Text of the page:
GSheetDomains


Search and Collaborate Domain Name Research

We've built the first Google Sheet Add-on that allows you to search and collaborate on domain names. All you have to do is enter your domain name and click search. GSheetDomains automatically searches your domain name, and hundreds of other combinations for your consideration.

Collaborate

Share the Google Sheet with your co-founders so you can both review results and comment on your favorites. No more emailing back and forth names, only to find someone snatched it up in the meantime.

Combinations

Maybe you want RocketShip.com, but that's been taken. We automatically search hundreds of other prefixes and suffixes like MyRocketShip, RocketShipOnline, RocketShipWeb and many others. You'll be sure to find a great name!

Save Searches

There are many website's that search domain names, but once you close that site, your results are gone. Putting results in a Google Sheet allows you to save your searches while you do your research. You can always come back and refresh results to get the latest data.

Get Notified of New Features

Enter your email below to be notified when we launch new features. By the way, did we mention this is all free?!

© GSheetDomains, 2021. All rights reserved.

Privacy Policy

Your privacy is important to us. It is GSheetDomains’s policy to respect your privacy regarding any information we may collect from you across our website, https://www.gsheetdomain.com, and other sites we own and operate.

We only ask for personal information when we truly need it to provide a service to you. We collect it by fair and lawful means, with your knowledge and consent. We also let you know why we’re collecting it and how it will be used.

We only retain collected information for as long as necessary to provide you with your requested service. What data we store, we’ll protect within commercially acceptable means to prevent loss and theft, as well as unauthorised access, disclosure, copying, use or modification.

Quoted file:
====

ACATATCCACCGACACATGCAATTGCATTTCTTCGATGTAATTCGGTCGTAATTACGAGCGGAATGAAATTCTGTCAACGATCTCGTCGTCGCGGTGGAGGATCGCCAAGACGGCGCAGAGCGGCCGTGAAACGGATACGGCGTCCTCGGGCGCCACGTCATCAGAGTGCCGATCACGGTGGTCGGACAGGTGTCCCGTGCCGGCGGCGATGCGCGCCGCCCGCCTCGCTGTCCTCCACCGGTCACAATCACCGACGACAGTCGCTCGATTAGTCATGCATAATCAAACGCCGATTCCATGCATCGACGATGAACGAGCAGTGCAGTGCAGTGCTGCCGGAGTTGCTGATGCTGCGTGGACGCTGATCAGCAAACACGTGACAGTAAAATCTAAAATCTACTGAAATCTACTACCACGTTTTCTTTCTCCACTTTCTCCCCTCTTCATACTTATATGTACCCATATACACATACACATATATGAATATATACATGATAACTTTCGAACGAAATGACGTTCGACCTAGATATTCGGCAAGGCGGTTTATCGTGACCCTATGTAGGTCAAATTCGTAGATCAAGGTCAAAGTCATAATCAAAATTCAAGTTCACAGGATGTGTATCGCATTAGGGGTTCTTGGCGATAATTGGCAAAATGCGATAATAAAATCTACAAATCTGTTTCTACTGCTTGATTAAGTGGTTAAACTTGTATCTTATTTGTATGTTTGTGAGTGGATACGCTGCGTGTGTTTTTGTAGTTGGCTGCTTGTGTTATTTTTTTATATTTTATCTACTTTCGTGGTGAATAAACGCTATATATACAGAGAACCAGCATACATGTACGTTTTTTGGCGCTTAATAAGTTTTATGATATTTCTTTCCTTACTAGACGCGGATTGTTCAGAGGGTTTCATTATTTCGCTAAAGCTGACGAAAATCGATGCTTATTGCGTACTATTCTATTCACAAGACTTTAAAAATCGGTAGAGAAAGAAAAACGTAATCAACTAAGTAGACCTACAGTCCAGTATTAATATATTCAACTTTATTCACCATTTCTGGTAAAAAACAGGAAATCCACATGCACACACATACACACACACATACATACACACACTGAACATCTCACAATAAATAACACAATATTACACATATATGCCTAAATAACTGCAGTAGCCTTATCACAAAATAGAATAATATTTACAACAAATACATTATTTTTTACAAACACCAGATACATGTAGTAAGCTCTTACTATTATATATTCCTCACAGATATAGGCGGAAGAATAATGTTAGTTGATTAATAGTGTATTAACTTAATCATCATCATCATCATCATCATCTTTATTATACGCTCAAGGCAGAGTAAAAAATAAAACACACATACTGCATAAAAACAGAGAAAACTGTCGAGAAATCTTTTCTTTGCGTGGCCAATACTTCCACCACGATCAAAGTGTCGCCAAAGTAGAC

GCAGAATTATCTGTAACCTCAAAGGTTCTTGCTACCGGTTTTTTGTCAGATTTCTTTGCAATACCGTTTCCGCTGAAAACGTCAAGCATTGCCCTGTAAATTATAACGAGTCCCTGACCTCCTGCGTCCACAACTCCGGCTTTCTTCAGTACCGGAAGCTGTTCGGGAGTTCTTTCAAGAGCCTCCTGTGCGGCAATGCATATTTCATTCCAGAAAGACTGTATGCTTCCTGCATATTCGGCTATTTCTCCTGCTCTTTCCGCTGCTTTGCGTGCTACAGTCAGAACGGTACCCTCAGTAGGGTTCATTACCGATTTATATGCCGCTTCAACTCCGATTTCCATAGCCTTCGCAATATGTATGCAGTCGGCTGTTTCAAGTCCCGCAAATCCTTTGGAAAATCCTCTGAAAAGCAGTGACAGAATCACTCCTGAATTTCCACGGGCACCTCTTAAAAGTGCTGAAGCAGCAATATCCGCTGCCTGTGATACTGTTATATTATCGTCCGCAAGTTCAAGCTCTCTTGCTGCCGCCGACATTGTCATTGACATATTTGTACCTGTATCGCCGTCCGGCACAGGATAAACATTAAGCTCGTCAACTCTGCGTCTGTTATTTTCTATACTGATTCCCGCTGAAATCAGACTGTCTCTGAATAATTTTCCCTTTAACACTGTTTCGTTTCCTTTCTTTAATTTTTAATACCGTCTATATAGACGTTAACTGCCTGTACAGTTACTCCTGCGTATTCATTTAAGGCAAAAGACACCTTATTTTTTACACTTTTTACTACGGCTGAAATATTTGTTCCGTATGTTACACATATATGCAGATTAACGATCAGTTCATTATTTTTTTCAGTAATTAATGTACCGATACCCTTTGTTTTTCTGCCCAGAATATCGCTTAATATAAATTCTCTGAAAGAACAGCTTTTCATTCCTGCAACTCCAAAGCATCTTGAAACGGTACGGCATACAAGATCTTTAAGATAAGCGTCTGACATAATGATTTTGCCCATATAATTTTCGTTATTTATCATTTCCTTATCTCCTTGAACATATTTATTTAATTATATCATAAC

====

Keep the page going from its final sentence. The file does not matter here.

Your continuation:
We don’t share any personally identifying information publicly or with third-parties, except when required to by law.

Our website may link to external sites that are not operated by us. Please be aware that we have no control over the content and practices of these sites, and cannot accept responsibility or liability for their respective privacy policies.

You are free to refuse our request for your personal information, with the understanding that we may be unable to provide you with some of your desired services.

Your continued use of our website will be regarded as acceptance of our practices around privacy and personal information. If you have any questions about how we handle user data and personal information, feel free to contact us.

This policy is effective as of 1 January 2021.

Terms Of Service

Terms Of Service
1. Terms
By accessing the website at https://www.gsheetdomains.com, you are agreeing to be bound by these terms of service, all applicable laws and regulations, and agree that you are responsible for compliance with any applicable local laws. If you do not agree with any of these terms, you are prohibited from using or accessing this site. The materials contained in this website are protected by applicable copyright and trademark law.

Use License
Permission is granted to temporarily download one copy of the materials (information or software) on GSheetDomains’s website for personal, non-commercial transitory viewing only. This is the grant of a license, not a transfer of title, and under this license you may not:
modify or copy the materials;
use the materials for any commercial purpose, or for any public display (commercial or non-commercial);
attempt to decompile or reverse engineer any software contained on GSheetDomains’s website;
remove any copyright or other proprietary notations from the materials; or
transfer the materials to another person or “mirror” the materials on any other server.
This license shall automatically terminate if you violate any of these restrictions and may be terminated by GSheetDomains at any time. Upon terminating your viewing of these materials or upon the termination of this license, you must destroy any downloaded materials in your possession whether in electronic or printed format.

Disclaimer
The materials on GSheetDomains’s website are provided on an ‘as is’ basis. GSheetDomains makes no warranties, expressed or implied, and hereby disclaims and negates all other warranties including, without limitation, implied warranties or conditions of merchantability, fitness for a particular purpose, or non-infringement of intellectual property or other violation of rights.
Further, GSheetDomains does not warrant or make any representations concerning the accuracy, likely results, or reliability of the use of the materials on its website or otherwise relating to such materials or on any sites linked to this site.

Limitations